By Adeola Adeyemo
There has been an outcry over the news currently making waves about two Nigerian girls facing deportation from Canada. The two girls, Victoria Ordu (20) and Ihuoma Amadi (21) are students of University of Regina have reportedly been seeking sanctuary inside a church since June 19, 2012.
The students are currently living in fear of being deported back home to Nigeria because they worked for two weeks at Walmart.
CBC reports that the students have been studying at the University of Regina for three years and their student visas do allow them to work, but only on campus. Victoria is studying Theatre Arts, and Ihuoma, International Studies. However, they claimed they did not know of the restriction and worked for two weeks at a Walmart store, but stopped as soon as they learned of the rules.
They are both in Canada on full scholarships paid for by the Nigerian government.
According to Leader Post, last year, Ihuoma found a part-time job at Walmart and Victoria, at an agency that does demonstrations at the store. They were under the misapprehension that their Social Insurance Numbers allowed them to work outside the University. But that was not the case. Victoria quit after two weeks, as soon as she found out while Ihuoma discovered her mistake during her second week on the job — and was led away from her till in handcuffs by two Canada Border Services Agency agents.
“They led me through the store, in front of everyone, and all the customers were looking at me like ‘What have you done?” she told Leader Post. “I just felt so embarrassed.”
They said they have been seeking sanctuary in the church for days, sometimes not going out at all or eating. “At times, we stay for days without eating because we don’t go outside,” Ihuoma said at the church where they sleep on the floor.
The daily stress of it has, they say, been “hell.”
“This is a small mistake we made, and now everything is at risk,” Victoria told Leader Post, clasping her shaking hands in her lap. “It doesn’t make any sense. They’re looking for us like we’ve killed someone. We’re just students at university … but it’s like we’re running away and living in fear every day.”
The girls said they have written letters to the Federal Citizenship and Immigration Minister Jason Kenney to grant them pardons. However, in a later report by The Star Phoenix, their hopes were dashed when it was stated that the Immigration Minister does not hold the power to pardon the students who are seeking sanctuary in a church to avoid deportation.
To make matters worse, the Canada Border Services Agency recently released a statement that the girls have no right to sanctuary. The Agency’s spokeswoman Lisa White explained that “There’s no place in Canada where an individual can retreat and be immune from Canadian law.” She further stated that the Agency does not condone “any individual hiding in churches or other places of worship to avoid removal from Canada.”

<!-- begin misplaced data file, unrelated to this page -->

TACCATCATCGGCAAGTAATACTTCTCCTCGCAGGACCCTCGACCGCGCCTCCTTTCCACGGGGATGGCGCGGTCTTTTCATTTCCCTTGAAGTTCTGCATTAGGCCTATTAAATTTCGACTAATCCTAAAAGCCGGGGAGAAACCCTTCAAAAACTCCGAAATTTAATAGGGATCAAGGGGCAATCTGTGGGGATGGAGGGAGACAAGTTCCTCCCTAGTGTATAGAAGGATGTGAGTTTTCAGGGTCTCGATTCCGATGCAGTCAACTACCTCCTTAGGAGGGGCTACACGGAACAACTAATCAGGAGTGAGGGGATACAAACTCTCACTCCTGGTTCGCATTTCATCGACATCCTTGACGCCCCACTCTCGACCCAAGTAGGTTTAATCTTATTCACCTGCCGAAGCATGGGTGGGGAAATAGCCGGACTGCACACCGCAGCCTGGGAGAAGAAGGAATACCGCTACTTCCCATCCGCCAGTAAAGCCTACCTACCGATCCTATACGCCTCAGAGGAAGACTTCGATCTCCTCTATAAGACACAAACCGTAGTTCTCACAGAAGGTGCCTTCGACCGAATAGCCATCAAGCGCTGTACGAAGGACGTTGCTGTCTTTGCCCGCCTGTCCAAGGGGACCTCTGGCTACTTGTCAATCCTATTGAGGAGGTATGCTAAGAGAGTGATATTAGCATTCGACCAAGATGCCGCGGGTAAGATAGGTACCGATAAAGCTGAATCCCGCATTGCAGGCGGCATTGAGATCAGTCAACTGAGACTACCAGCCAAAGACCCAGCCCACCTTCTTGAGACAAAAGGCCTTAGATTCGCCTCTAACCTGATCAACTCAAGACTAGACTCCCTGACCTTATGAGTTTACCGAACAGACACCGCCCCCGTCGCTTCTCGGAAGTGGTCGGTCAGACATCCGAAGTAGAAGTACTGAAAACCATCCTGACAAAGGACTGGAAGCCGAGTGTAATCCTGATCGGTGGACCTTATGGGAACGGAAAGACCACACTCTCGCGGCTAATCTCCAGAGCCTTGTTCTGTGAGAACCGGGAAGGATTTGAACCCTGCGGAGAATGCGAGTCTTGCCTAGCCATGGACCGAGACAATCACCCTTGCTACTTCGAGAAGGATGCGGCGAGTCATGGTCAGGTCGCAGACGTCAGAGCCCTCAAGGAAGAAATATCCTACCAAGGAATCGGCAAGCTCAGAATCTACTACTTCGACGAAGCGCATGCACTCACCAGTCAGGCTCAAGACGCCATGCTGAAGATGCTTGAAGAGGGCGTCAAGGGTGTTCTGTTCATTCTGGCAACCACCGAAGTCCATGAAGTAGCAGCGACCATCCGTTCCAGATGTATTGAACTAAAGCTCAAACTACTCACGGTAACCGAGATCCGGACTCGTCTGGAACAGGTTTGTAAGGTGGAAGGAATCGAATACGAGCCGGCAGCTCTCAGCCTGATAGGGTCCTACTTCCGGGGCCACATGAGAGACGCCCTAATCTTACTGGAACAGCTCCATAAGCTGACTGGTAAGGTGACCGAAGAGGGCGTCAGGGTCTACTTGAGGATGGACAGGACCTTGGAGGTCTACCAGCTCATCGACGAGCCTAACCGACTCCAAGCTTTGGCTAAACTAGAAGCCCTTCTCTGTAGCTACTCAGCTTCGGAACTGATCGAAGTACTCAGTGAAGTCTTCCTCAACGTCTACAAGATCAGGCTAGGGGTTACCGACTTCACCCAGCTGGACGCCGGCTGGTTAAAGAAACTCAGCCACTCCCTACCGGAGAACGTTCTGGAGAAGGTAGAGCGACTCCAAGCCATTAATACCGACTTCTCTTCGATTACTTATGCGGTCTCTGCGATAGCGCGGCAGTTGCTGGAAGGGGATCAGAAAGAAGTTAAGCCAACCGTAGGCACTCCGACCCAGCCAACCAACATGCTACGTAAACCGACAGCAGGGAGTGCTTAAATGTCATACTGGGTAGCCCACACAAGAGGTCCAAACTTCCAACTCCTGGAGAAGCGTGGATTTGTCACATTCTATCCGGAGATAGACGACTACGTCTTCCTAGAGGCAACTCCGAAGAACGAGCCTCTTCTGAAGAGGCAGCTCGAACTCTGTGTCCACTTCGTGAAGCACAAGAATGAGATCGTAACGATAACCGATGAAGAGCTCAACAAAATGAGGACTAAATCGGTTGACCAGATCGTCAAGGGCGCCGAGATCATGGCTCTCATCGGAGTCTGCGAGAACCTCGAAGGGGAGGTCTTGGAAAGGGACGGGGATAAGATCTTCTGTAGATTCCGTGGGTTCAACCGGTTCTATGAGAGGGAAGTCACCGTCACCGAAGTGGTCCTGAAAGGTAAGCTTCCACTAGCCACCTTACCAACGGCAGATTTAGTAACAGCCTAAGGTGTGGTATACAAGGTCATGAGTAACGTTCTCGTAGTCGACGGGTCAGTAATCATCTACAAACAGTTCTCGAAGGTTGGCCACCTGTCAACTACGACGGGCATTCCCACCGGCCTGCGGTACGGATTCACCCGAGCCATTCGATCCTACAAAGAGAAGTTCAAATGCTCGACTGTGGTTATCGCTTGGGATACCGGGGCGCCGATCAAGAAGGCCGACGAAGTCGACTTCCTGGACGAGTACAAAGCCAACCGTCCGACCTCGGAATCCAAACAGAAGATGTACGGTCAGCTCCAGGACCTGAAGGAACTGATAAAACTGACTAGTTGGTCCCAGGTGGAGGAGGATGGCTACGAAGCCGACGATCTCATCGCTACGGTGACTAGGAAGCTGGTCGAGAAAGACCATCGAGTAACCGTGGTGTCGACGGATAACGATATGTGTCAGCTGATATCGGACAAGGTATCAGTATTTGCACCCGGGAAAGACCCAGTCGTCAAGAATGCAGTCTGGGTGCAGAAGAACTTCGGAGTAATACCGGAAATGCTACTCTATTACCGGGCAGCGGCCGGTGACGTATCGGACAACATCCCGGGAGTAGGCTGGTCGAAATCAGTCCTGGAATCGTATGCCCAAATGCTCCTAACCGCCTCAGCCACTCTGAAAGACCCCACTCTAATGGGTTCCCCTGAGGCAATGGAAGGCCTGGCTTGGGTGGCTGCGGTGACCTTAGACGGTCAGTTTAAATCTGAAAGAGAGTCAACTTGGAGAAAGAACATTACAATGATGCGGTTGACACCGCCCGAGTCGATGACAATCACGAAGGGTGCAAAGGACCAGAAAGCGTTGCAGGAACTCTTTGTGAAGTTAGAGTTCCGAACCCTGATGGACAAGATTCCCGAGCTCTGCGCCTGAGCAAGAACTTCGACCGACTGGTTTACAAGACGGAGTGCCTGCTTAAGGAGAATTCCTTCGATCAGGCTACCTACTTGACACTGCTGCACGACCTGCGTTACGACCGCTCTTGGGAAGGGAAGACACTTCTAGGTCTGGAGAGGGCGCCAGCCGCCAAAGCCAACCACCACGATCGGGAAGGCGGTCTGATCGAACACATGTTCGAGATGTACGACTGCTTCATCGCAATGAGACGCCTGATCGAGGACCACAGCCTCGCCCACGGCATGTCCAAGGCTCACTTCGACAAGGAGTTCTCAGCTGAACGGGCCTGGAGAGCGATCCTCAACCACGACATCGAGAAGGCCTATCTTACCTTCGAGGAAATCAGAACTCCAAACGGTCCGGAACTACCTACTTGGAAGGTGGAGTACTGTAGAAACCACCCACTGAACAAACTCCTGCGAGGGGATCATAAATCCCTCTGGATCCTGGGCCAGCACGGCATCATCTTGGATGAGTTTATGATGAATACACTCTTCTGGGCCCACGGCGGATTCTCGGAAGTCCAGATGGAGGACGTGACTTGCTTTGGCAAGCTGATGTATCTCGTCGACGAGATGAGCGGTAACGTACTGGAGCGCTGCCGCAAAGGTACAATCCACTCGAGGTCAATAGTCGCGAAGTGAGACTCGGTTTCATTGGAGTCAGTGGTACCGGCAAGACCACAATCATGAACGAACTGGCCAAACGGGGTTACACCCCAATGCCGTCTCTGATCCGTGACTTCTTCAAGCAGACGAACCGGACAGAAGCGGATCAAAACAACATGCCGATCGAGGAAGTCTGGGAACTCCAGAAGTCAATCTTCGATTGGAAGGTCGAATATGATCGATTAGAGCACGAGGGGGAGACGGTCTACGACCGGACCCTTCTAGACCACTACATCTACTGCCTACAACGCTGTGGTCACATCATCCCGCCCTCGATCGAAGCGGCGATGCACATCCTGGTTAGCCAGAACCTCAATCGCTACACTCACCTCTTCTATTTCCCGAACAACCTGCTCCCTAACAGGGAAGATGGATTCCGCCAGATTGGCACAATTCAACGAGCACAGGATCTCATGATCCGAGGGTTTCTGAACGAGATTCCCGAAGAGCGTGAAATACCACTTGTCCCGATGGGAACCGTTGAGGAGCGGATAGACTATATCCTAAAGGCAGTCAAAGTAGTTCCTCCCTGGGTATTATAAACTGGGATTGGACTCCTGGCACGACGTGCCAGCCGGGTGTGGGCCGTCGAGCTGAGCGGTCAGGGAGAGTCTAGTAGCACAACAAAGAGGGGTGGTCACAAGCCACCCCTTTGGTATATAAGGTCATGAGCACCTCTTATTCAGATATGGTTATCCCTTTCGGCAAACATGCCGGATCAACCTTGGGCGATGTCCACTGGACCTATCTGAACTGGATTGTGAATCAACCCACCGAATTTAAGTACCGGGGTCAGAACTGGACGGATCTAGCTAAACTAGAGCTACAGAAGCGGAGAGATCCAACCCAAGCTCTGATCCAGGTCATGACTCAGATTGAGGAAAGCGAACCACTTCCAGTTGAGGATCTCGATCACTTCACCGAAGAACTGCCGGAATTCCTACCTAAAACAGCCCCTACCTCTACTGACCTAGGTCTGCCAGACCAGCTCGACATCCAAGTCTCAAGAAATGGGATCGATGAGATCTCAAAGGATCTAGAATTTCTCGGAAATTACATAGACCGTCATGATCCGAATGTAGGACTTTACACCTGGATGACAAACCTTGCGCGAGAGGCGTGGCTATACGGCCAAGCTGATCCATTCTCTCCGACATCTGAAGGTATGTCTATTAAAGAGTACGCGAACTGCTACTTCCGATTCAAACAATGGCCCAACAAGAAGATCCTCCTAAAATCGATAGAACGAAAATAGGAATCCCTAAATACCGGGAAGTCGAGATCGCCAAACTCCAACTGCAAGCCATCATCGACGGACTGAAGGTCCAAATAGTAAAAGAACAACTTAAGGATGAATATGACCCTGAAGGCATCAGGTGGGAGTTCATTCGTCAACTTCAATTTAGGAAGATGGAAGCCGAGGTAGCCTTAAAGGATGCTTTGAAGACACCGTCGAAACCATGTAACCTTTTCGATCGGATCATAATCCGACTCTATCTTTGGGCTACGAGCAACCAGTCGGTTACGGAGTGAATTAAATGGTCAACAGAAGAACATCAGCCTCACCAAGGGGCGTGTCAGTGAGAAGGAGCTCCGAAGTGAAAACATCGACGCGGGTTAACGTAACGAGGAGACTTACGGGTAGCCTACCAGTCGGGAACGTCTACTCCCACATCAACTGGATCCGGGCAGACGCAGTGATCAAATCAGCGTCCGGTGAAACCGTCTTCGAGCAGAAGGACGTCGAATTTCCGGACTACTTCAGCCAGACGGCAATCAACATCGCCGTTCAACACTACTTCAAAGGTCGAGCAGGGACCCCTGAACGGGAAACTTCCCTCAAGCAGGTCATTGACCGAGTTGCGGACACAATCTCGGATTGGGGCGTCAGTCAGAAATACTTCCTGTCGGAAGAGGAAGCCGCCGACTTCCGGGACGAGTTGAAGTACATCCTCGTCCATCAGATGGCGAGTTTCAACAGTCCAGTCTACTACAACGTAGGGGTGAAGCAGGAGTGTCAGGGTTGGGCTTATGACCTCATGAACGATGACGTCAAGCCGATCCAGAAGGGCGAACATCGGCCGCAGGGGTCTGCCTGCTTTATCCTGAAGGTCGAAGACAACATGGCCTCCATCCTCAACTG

Meanwhile, the girls have continued to gather support from fellow students, the University authorities and a Regina immigration consultant, Kay Adebogun who has taken on their case pro bono.
A Facebook group – called Students in Solidarity With Victoria and Ihuoma – has been formed by fellow University of Regina student, Stephen Davis. A look at the page shows that it already has 382 members, most of whom are students of the University who are working hard to get lots of signatures for their petition.
The University spokeswoman, Barb Pollock told Leader Post that while the school respects the fact laws have to be upheld, it is trying to advocate for a reconsideration of the girls’ case.
“We think that the penalty, perhaps, is a bit severe for the crime. Albeit that laws have been contravened, in light of what they have done to contravene the law, we would like them to have an opportunity to complete their education with us … (and) we think it is a harsh penalty to be deported,” she said
Walmart where the girls were illegally employed told Leader Post in an email that they were investigating the matter. “We take this matter seriously and we are investigating,” the email read. ”We have a process in place to ensure associates have appropriate documentation to work in Canada.”
Now, the girls’ fate still hangs in the balance. For them, the CBSA’s decision to deport them — which went to an admissibility hearing — is an over-reaction.
“It’s a huge deal to finish school, come back (to Nigeria) and help the country,” Victoria says. “Now to think we lose three years of our lives because of a small mistake? If there was a fine, a warning, that would be more reasonable. I just wish they could look at this from a human point of view.”
Photo Credit: IFPress